Proposed changes to the massive trove of civil rights data the U.S. Department of Education collects from every public school in the country—including the addition of information on religous-based bullying and elimination of other data points—has drawn organized praise from advocates concerned about anti-Semitism in schools.
But the proposals have also prompted concern from other civil rights groups and policymakers who believe some changes being sought by Secretary of Education Betsy DeVos’ team will make it harder to weed out disparities.
In public comments that closed last week, school administrators from around the country also said the process of submitting the mandatory data every two years remains cumbersome, and they cautioned that some proposed new data would be difficult to collect under their current systems and processes.
The federal data—used by researchers, educators, advocacy groups, and lawmakers—provide the most comprehensive view available of issues like access to advanced coursework, discipline, levels of student-support staff, and racial disparities in those areas.
Proposed changes to the Civil Rights Data Collection include:
• Breaking down incidents of bullying based on religion.
• Ending the breakdown of preschool-enrollment data by race.
• Reducing the types of data collected on preschool suspensions.
• Adding new data points about allegations or incidents of “rape or attempted rape” by school staff.
• Ending collection of data on first- and second-year teachers and data on teachers who are absent 10 days or more in a school year.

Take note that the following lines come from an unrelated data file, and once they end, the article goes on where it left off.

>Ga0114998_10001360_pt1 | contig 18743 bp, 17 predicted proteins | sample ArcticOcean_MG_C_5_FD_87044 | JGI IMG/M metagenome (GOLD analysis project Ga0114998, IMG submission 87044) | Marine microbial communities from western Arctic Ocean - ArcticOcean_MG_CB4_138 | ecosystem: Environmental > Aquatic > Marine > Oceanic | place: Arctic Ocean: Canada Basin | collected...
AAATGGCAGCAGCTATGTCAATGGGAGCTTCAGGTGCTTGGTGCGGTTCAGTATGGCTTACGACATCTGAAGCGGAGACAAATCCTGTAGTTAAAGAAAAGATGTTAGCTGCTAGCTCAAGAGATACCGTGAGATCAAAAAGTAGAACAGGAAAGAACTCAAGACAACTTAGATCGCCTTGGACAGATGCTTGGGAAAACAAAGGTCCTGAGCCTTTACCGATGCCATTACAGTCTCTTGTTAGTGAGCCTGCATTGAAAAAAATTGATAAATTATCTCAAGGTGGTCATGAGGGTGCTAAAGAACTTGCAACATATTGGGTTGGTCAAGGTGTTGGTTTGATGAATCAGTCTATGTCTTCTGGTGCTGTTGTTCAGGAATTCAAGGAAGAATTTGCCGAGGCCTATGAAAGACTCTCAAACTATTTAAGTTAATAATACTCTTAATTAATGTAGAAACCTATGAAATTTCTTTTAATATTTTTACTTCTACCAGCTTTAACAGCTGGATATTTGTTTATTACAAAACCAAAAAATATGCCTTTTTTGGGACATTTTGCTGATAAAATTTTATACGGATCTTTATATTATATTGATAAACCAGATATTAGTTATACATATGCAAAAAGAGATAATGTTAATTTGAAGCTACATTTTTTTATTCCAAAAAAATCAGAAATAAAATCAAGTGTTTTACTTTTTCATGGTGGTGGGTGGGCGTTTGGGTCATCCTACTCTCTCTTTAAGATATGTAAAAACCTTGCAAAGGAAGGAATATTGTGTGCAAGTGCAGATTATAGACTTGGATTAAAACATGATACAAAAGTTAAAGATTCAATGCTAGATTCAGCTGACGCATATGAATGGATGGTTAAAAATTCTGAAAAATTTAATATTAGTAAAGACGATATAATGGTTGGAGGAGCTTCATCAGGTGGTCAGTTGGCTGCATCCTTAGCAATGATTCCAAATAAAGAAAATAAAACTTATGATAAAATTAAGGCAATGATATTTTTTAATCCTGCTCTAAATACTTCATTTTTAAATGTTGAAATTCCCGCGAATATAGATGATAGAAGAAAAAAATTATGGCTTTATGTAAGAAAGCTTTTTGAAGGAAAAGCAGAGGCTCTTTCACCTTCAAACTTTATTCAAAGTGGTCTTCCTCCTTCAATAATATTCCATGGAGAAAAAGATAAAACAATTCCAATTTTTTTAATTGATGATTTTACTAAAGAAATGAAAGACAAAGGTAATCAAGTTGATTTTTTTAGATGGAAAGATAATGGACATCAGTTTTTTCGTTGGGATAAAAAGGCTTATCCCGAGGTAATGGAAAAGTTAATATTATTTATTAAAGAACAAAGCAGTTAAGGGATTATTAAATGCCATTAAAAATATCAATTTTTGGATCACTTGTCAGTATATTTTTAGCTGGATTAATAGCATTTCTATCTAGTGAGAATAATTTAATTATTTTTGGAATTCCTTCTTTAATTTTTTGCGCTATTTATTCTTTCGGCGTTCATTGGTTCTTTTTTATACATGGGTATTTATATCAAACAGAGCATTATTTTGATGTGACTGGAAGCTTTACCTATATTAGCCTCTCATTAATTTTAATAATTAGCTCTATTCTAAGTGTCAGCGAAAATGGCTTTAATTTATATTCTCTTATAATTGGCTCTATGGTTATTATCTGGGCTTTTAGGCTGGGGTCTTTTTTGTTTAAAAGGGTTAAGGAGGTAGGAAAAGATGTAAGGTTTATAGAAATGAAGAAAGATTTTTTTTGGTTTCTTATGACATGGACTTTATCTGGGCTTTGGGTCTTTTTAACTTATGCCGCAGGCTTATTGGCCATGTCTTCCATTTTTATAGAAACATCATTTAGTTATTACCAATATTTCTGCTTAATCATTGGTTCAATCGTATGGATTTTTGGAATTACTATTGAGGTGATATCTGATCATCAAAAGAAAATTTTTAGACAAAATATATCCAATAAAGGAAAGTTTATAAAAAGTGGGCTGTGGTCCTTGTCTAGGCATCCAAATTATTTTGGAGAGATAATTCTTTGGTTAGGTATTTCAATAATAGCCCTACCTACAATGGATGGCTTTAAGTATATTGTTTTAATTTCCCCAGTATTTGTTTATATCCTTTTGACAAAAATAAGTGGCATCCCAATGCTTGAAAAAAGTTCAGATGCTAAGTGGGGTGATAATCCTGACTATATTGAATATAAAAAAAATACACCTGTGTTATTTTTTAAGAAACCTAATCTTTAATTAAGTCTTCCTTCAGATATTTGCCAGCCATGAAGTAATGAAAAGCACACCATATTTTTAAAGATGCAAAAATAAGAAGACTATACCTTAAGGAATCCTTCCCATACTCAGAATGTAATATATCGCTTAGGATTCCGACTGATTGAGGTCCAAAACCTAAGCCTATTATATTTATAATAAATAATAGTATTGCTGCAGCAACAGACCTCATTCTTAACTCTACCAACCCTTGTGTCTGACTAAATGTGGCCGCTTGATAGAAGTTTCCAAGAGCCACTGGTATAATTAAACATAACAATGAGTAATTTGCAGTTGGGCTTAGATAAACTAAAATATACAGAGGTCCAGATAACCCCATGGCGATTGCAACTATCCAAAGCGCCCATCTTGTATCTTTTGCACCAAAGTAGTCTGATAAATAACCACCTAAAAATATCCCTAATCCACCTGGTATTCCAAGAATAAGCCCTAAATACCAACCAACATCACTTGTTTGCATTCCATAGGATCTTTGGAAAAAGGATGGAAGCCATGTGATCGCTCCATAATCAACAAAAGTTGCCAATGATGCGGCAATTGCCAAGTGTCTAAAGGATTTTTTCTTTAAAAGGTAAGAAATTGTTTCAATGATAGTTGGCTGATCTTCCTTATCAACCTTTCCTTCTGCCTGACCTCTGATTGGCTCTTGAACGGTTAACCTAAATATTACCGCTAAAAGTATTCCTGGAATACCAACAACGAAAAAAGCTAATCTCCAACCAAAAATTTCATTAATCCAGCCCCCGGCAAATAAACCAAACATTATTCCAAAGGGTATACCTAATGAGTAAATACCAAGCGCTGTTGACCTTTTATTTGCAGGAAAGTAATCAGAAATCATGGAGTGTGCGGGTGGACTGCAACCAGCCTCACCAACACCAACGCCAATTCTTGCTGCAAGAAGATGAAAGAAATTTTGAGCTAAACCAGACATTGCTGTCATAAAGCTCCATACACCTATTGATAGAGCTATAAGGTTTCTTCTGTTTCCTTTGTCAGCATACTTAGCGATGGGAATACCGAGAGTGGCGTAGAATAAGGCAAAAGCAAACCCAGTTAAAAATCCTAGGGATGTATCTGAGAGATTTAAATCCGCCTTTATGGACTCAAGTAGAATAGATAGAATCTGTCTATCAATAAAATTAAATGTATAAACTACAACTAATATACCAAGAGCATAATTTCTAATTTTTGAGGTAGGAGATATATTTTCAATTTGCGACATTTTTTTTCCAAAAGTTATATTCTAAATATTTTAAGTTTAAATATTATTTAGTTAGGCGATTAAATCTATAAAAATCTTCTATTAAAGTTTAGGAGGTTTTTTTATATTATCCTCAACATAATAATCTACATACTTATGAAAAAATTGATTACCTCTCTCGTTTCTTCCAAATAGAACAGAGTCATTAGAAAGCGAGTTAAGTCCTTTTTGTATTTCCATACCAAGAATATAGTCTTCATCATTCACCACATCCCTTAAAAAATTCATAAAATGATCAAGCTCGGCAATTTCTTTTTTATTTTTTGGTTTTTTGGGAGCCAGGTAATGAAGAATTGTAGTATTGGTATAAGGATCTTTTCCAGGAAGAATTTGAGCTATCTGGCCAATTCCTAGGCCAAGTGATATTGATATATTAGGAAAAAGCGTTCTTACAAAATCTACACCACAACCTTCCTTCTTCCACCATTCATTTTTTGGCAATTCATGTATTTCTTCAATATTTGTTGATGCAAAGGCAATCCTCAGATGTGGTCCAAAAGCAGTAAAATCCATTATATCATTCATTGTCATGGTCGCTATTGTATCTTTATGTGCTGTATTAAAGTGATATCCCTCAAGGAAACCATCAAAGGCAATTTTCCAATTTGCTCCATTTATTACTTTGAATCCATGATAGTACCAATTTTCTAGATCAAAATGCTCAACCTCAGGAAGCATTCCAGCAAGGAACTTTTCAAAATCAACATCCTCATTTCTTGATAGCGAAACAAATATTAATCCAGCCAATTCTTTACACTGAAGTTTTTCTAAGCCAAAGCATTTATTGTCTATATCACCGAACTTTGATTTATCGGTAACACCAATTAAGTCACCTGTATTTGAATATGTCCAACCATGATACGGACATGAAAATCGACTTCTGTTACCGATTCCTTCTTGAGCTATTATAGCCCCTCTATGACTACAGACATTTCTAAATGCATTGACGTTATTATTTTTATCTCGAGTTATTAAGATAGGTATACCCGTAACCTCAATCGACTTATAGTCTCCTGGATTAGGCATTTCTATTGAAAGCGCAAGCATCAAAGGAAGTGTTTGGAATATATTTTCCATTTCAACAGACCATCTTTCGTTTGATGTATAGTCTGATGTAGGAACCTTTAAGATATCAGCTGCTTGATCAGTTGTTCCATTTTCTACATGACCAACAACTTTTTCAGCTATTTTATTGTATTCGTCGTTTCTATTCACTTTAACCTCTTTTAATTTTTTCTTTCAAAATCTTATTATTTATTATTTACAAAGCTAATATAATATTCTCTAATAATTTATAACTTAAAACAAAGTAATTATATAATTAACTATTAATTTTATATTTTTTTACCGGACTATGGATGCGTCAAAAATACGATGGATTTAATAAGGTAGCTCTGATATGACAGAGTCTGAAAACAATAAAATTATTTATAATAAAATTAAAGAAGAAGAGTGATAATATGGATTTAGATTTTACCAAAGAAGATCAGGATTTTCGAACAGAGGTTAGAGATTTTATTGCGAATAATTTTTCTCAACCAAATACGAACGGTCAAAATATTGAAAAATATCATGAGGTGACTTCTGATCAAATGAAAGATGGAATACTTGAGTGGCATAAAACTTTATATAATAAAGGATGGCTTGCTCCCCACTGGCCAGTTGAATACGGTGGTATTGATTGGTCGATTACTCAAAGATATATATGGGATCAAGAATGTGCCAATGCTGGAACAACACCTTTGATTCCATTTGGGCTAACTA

• Limiting data collected on advanced coursework, like Advanced Placement, and credit-recovery programs.
• Eliminating several data points about school-level spending.
A few general themes emerged from the 601 public comments about the proposed changes.
A majority of the comments praised plans to disaggregate incidents of religious-based bullying, all from commenters who said they were concerned about a rise of anti-Semitism in schools and its effects on the lives of Jewish students. A majority of those comments were a variation on a template that appears to come from an action alert sent by Stand With Us, a Jewish advocacy group.
“This change is critical so that government agencies can better respond to incidents of bullying and harassment, especially where ethnic and/or ancestral harassment is combined with direct religious discrimination,” those comments said.
Assistant Secretary for Civil Rights Kenneth L. Marcus previously served as the president of the Louis D. Brandeis Center for Human Rights Under Law, which advances civil and human rights for Jewish people. That issue is one of concern for the Education Department.
The federal survey previously asked about harassment on the basis of religion in general, but it did not ask schools to break that information down by specific religious groups.
Some commenters expressed concern about how schools would carry out the mandate.
The Anti-Defamation League, for example, wrote that it was “concerned that a new emphasis on religion-based harassment could be used as a pretext to report conduct meant to protect the diverse student populations in America’s classrooms.”
“For example, individuals could report activities designed to promote understanding and inclusiveness toward lesbian, gay, bisexual, transgender, and questioning or queer (LGBTQ) students, parents, or teachers as harassment, claiming that these activities offend their religious beliefs,” the organization wrote.